"Election or appointment of statutory officers. SECTION 9. All county officers whose election or appointment is not provided for by this constitution shall be elected by the electors of the respective counties, or appointed by the boards of supervisors, or other county authorities, as the legislature shall direct. All city, town and village officers whose election or appointment is not provided for by this constitution shall be elected by the electors of such cities, towns and villages, or of some division thereof, or appointed by such authorities thereof as the legislature shall designate for that purpose. All other officers whose election or appointment is not provided for by this constitution, and all officers whose offices may hereafter be created by law, shall be elected by the people or appointed, as the legislature may direct."

This court in Harley held that the members of the Milwaukee city school board were city officers who, pursuant to art. XIII, sec. 9, should have been elected or appointed by city authorities. Thus, this court held merely that circuit judges were not city authorities and hence could not appoint the city school board members.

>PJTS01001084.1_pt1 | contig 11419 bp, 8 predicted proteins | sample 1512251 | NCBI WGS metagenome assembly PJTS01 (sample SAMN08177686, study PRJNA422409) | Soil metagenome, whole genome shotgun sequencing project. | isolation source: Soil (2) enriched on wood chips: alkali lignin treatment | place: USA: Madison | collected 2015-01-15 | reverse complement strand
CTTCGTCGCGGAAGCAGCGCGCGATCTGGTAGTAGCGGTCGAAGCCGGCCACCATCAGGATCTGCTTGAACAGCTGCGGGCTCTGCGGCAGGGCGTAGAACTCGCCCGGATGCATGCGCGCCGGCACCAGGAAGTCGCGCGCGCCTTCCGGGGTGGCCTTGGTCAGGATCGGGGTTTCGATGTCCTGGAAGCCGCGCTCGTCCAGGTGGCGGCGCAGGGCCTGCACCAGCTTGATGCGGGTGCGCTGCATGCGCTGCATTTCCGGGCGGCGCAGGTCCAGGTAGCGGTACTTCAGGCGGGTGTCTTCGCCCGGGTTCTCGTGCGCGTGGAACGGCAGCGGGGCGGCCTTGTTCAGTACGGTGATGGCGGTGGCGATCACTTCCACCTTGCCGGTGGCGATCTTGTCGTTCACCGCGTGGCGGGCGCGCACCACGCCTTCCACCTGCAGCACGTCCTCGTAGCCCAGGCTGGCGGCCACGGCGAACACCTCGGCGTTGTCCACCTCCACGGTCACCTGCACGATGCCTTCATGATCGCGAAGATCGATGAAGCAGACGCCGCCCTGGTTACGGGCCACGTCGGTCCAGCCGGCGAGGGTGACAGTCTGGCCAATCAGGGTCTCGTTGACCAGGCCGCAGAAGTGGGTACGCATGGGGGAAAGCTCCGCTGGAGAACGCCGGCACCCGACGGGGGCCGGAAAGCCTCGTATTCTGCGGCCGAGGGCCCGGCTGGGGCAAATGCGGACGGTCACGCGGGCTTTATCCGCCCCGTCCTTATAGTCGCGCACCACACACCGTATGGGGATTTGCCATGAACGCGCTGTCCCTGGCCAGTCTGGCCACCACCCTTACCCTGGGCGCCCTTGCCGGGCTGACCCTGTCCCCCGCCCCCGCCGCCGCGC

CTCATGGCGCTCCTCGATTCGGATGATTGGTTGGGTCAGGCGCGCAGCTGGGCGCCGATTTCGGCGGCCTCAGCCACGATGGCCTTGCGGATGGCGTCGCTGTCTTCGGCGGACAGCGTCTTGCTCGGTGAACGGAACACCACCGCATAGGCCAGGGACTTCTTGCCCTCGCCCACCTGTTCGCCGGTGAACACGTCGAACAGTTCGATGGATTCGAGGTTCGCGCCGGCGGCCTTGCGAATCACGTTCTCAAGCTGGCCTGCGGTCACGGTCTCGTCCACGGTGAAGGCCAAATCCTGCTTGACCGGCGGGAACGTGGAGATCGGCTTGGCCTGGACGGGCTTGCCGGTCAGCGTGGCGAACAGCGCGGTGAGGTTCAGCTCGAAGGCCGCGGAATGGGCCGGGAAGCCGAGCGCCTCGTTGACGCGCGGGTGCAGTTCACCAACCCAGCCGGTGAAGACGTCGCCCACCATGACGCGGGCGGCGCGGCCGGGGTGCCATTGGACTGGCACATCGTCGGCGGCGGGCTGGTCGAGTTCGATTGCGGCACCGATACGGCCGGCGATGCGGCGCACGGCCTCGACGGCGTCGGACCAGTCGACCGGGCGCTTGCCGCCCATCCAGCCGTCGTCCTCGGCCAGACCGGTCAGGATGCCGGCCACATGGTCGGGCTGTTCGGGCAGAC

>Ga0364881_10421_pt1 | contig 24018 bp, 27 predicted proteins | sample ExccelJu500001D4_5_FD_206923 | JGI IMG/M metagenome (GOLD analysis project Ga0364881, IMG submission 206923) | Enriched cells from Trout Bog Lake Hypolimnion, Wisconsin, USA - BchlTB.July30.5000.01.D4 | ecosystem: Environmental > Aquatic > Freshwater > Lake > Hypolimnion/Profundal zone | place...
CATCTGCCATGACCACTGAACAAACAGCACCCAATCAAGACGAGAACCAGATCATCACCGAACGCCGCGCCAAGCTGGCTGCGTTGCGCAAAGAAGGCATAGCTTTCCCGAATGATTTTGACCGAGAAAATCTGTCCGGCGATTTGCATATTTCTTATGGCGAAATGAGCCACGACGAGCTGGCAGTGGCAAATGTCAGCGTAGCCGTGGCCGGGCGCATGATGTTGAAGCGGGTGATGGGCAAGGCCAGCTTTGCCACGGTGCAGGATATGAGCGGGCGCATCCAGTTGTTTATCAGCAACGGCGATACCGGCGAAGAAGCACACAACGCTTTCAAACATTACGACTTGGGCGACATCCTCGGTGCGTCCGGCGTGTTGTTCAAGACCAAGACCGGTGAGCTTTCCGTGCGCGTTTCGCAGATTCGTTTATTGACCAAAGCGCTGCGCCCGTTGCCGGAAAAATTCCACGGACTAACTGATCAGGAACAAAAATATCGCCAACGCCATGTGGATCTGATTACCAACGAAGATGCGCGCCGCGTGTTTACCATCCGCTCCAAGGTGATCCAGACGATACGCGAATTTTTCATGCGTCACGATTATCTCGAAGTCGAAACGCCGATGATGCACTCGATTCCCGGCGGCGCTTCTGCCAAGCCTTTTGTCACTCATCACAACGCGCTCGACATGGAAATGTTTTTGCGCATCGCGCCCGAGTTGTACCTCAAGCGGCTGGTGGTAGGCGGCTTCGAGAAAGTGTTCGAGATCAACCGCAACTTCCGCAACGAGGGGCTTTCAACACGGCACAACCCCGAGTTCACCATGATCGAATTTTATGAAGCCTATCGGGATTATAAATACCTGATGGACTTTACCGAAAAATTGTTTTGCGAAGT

Appellants do not mention art. XIII, sec. 9 in this portion of their brief, but it is clearly controlling. The legislature obviously attempted to comply with this provision *382 of the Wisconsin Constitution, both in its letter and its spirit, when enacting sec. 38.155 (5) (c), Stats. That paragraph provides in part:

"(c) The board members shall be appointed by the chairmen or other executive officers of the governing bodies of the units of government included in the district . . . ."

The paragraph goes on to provide for the executive officers to make the appointments in every eventuality: e.g., if governmental units are counties, then the county board chairmen; if municipalities, then the chairmen or executive officers of the school districts, etc. The legislature even provided for the eventuality of a combination of governmental units being involved. Hence the legislature has provided for elected representatives of the governmental units within the districts to make the appointments to the district boards, which is clearly in keeping with the spirit of art. XIII, sec. 9.